Lee Pitts: The Cuddling Kind

Every once in awhile I’ll hear about an idea that makes me slap my forehead and say, “I wish I’d have thought of that.” Cow cuddling is one of those ideas.

According to writer Linnea Zielinski, people are paying big money to cuddle and play with cows. She says it’s all part of something called “animal centric holistic health.”

To which I say, “Huh?”

Linnea says that cow cuddling is for people who just can’t get into meditation and she insists that cuddling with a cow will slow down your heart rate. “They will pick up on what’s going inside and sense if you are happy, sad, feel lost, anxious or are excited and they will respond to that without judgement, ego or agenda.” She also says cows are sensitive and intuitive characters.

Frankly, Linnea must be hanging around a different species of cow than the ones I’ve raised. The ones I’ve owned made me anxious, excited, nervous and contributed to at least one stroke. And anyone who says cows have no agenda has never sorted cows in a sorting alley because they have an agenda all right and it’s to kill you!

Linnea also refers to folks in the midwest who have cows that will hang their heads over the fence to be petted. I can say without reservation that having owned hundreds of cows in my lifetime I’ve never had a single one do this. Horses yes, but cows no. And how does one go about “playing” with cows? What kind of games do cows play, baseball, basketball, poker? Monopoly maybe? I’ve yet to meet a single bovine who had a jump shot or could throw a curveball. Granted, with four feet cows could have some potential as soccer players.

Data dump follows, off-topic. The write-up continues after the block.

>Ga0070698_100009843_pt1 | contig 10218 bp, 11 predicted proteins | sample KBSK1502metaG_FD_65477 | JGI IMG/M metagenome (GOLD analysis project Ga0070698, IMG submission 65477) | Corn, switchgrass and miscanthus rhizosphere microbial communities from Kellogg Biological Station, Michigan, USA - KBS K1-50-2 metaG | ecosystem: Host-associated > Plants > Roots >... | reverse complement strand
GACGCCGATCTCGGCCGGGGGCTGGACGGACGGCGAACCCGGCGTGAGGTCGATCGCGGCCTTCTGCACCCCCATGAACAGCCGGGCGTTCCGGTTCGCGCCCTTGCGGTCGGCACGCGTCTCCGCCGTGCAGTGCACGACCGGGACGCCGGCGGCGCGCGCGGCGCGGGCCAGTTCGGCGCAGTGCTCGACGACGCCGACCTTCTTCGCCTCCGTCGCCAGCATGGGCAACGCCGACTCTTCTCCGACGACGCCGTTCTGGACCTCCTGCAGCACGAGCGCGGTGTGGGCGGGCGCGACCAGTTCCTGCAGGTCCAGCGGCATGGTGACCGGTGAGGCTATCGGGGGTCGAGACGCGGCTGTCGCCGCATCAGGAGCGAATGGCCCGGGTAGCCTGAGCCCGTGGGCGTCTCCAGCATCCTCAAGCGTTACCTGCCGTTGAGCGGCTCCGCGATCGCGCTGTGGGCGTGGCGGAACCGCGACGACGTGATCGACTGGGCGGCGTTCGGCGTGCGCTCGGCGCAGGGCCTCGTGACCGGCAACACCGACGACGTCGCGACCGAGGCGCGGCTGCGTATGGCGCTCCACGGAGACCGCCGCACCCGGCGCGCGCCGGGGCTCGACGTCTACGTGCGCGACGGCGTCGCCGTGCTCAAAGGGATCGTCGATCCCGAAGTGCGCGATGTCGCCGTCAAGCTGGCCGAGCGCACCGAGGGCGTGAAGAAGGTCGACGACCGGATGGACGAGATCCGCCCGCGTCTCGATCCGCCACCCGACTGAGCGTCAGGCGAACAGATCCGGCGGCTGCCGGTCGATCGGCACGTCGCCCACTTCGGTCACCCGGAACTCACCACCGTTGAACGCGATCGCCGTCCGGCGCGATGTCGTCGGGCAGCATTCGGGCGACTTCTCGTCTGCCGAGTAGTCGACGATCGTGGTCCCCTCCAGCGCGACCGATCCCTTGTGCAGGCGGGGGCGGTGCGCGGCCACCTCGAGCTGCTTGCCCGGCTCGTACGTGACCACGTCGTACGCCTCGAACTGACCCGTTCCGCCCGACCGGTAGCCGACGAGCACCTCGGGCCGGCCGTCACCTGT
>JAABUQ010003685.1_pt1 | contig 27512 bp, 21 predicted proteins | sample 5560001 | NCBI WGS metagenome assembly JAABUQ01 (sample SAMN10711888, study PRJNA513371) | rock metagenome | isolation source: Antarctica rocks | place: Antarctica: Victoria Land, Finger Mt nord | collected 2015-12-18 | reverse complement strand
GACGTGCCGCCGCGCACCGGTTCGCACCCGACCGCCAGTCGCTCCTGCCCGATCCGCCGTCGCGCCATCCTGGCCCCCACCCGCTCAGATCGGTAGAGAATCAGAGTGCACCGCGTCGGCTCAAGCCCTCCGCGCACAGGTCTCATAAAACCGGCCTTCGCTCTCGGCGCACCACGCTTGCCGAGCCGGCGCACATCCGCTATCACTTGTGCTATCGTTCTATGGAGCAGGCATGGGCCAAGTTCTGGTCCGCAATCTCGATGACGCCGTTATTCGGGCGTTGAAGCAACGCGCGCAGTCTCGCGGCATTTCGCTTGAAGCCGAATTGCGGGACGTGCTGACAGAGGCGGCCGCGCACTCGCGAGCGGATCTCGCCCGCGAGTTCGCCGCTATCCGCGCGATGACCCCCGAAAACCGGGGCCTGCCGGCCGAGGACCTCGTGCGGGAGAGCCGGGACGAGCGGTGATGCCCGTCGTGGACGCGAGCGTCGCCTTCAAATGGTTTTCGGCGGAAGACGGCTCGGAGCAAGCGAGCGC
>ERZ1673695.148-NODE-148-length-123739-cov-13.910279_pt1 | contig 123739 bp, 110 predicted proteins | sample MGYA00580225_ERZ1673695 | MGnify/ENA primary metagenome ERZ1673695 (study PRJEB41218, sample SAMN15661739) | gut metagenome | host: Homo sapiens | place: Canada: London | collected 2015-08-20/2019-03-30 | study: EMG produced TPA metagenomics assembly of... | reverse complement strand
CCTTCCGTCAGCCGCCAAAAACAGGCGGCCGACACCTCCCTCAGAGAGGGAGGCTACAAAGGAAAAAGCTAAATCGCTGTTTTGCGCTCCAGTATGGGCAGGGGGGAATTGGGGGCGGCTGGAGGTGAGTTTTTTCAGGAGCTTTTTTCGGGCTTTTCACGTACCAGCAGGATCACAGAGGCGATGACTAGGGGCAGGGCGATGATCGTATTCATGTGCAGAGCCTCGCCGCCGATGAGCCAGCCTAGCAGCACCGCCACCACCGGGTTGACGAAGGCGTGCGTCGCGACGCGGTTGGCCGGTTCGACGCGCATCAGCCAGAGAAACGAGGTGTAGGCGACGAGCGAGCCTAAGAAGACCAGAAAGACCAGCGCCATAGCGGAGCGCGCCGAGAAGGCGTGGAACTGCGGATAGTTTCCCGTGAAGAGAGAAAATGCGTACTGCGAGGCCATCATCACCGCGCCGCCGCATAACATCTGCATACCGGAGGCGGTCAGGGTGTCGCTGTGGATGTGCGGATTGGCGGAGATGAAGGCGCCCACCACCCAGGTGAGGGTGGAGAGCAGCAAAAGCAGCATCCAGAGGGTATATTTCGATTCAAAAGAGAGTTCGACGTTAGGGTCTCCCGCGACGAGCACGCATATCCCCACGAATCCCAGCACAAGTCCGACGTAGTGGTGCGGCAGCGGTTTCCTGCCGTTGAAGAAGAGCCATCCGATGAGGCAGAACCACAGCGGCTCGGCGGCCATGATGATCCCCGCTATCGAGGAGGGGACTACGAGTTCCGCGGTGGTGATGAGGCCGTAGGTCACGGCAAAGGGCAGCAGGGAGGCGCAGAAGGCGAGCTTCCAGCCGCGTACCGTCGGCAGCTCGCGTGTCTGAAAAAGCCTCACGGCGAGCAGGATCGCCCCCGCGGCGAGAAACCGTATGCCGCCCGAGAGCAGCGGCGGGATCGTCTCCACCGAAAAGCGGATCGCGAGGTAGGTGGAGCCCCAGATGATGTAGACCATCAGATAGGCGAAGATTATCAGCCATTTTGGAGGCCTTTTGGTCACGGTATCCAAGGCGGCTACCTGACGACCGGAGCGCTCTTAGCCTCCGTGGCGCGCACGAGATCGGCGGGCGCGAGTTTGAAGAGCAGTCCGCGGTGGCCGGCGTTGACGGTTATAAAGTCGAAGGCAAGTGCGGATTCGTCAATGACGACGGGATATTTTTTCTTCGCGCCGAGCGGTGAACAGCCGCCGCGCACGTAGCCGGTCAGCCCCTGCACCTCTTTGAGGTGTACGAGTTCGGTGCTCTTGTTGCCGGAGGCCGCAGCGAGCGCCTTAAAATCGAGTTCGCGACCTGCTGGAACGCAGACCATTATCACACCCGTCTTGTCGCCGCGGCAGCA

Cow cuddling is nothing to laugh at. According to the Mountain Horse Farm, one of the leaders in the cow cuddling industry, two people can cuddle with one of their cows for only $75 an hour and four can cuddle with a cow for $125 an hour, although I think a cow might feel over-cudulled with that many people fawning over it. I did some figuring on the back of a napkin that may cause you to change your opinion about cow cuddling. If I owned 100 cuddling cows and if they cuddled for ten hours a day seven days a week I’d make $125,000 per day, based on the prices the Mountain Horse Farm is charging. If I was open for business 365 days a year I’d gross over 45 million dollars! I think you’ll agree, that’s a little more than we can make raising cattle for beef.

I was glad to hear these sessions are monitored by a licensed cow counselor because it’s something I think I’d be good at it. But I’m a little confused, would I be counseling the cows or those who cuddle them? I also wonder where one goes to become such a cuddling cow counselor, does Texas A & M offer such a degree? I have a feeling it’s kinda like the certificate I got off the internet to marry my sister. (No, I didn’t actually marry her, I conducted the ceremony.)

The Mountain Horse Farm is also into horse wellness and juice cleanings although they don’t offer goat yoga yet. What, you’ve never heard about this craze sweeping the nation either? If I could amass the aforementioned 45 million dollars I would then have the funds necessary to buy some nannies and start goat yoga. From the videos I saw on the Internet all you do in goat yoga is turn a bunch of juvenile goats loose in a room so they can crawl all the the women while they are engaged in yoga poses such as lotus pose, the wild-thing pose, peacock pose or the cow pose, which looks to me like the pose you’d make to give an adolescent a horsey ride.

Please be advised, you could meet some unsavory characters if you embark upon a cow cuddling or goat yoga career. I’m referring, of course, to lawyers. The first time one of your cuddling cows clocks a cuddler, or one of your kid goats goes tinkle on the back of some yoga devotee doing the wild-thing or downward facing dog, you just know there’s gonna be lawsuits involved at some point.